N.B. For a review of Anghel Rugina’s life and work, as well as a list of his many publications, see “Facets in the life and Work of Anghel Rugina.”


New Translation: Friesenlied: Where the North Sea Waves

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This is a beloved German song that my father and the family used to sing, so I thought I would translate it into English.

Friesen Song: Where the North Sea Waves

1. Where the North Sea waves roll in against the shore,

And yellow flowers bedeck the lush green moor,

|: Where the cries of sea gulls pierce the ocean’s roar,

There you’ll find my homeland, where I lived before. (Repeat)

2. Wind and waves sang me their lilting lullaby;

My childhood sheltered there by dikes so high.

The land knew all my yearning, when I was still but small

When flying o’er the oceans I had to leave it all.

My heart’s no longer aching, gone is all the pain,

I may have made my fortune, but I’m homesick again.

3. Homesick for green and yellow flowering moor,

Where North Sea waves wash up against the shore.

|:Where the cries of sea gulls pierce the ocean’s roar,

That’s the place where I lived, the home I had before.  (Repeat)

September 6- 8, 2012 peter krey

In Plattdeutsch:

Friesenlied (Wo die Nordseewellen)

Wo de Nordseewellen trekken an den Strand,
Wo de geelen Blöme bleuhn int gröne Land,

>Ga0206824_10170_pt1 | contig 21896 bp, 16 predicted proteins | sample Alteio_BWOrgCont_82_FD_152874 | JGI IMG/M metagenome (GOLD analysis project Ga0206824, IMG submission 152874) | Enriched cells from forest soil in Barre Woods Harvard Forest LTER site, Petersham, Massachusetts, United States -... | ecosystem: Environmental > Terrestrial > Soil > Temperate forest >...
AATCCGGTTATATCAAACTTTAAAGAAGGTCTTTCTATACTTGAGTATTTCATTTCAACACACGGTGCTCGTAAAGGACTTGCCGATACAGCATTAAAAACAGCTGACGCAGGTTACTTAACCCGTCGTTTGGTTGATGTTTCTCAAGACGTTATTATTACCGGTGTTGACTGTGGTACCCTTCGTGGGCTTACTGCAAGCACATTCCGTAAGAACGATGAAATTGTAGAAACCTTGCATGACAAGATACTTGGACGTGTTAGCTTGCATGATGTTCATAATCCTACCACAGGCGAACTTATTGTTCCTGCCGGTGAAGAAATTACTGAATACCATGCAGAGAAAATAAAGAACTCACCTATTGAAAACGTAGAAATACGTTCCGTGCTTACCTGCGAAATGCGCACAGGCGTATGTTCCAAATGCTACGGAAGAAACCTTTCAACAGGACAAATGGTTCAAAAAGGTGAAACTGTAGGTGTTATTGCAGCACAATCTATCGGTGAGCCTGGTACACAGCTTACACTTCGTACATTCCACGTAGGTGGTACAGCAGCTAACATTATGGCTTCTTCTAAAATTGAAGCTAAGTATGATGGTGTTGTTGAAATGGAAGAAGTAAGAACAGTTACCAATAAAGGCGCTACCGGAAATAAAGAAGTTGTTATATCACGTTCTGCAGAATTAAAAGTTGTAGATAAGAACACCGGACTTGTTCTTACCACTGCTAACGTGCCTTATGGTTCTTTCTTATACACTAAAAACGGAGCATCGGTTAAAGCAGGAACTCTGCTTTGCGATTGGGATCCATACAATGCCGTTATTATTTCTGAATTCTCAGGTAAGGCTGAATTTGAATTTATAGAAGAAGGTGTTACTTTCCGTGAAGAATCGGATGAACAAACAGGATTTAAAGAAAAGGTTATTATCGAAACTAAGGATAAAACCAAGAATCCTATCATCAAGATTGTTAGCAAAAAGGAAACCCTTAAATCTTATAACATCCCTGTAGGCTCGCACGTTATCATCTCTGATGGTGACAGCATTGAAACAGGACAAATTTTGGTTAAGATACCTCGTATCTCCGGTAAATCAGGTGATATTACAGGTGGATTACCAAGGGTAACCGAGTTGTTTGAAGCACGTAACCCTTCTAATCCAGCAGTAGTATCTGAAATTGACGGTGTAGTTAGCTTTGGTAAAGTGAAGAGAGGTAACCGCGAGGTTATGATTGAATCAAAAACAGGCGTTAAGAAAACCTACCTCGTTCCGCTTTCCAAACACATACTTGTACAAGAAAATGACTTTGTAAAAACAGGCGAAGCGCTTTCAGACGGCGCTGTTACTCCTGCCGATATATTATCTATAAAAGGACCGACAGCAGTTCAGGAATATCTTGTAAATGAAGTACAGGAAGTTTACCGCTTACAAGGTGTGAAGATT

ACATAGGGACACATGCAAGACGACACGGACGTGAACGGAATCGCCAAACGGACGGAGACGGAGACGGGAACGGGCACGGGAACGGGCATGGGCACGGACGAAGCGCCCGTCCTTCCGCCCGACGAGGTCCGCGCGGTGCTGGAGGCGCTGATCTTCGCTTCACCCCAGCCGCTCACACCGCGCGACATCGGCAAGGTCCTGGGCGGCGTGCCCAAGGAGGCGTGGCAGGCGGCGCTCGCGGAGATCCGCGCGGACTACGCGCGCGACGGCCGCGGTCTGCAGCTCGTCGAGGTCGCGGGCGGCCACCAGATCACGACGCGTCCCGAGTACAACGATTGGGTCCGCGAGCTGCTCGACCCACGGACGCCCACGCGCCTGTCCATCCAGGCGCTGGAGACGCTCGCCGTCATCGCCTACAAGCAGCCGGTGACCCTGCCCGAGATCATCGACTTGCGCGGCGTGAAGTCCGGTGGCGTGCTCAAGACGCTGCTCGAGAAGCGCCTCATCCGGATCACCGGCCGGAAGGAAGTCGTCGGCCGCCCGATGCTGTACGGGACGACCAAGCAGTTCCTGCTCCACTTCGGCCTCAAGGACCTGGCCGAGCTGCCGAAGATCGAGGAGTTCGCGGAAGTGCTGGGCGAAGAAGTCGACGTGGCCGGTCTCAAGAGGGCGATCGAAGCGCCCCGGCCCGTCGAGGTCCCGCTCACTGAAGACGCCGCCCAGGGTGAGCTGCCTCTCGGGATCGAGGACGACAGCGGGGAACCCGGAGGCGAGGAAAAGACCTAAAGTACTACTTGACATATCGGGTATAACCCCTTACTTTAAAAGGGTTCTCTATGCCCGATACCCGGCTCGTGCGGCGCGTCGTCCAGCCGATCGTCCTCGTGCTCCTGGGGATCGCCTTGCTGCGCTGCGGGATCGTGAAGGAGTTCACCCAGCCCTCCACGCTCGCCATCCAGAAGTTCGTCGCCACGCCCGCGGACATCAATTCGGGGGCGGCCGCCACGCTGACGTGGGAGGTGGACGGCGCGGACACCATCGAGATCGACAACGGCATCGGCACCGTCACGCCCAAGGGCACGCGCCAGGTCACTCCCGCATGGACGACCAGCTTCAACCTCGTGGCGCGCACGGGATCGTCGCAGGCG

|: Wor de Möwen schrieen hell int Stormgebrus,
Dor is mine Heimat, dor bün ick to Hus. (Repeat)

2 Wind un Wogen sungen mi dat Weegenleed,
Un de hohe Diek, de kennt min Kinnertied,
|: Kennt ok oll min Sehnsucht as noch lütt ick weer:
In de Welt to flegen, ower Land un Meer. (Repeat)

Nu is alls verswunnen, wat mi quäl un dreev,
Hev dat Glück woll funnen, doch dat de Sehnsucht bleev.

Modern German:

1. Wo die Nordseewellen spülen an den Strand,
Wo die gelben Blumen blühn ins grüne Land,
|: Wo die Möwen schreien schrill im Sturmgebrus,
Da ist mine Heimat, da bin ich zu Hus. (Repeat)

2. Well’n und Wogen sangen mir min Wiegenlied,
Hohe Deiche waren mir das “Gott behüt”,
|: Merkten auch min Sehnen und min heiß Begehr:
Durch die Welt zu fliegen, über Land und Meer. (Repeat)

3. Wohl hat mir das Leben mine Qual gestillt,
Und mir das gegeben, was min Herz erfüllt.
|: Alles ist verschwunnen, was mir leid und lieb,
Hab das Glück wol funnen, doch das Heimweh blieb. (Repeat)

4. Heimweh nach dem schönen, grünen Marschenland,
Wo die Nordseewellen spülen an den Strand,
|: Wo die Möwen schreien, schrill im Sturmgebrus,
Da ist meine Heimat, da bin ich zu Hus. (Repeat)

Hear it sung in Low German by Ronny: Friesenlied

Written by peterkrey

September 14, 2012 at 6:37 am

Posted in My Songs, Translation

Unity Brings Strength, Healing, and Renewal

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Unity Brings Strength, Healing, and Renewal: before this blog was called “Why Do You Always Want to Get Close?”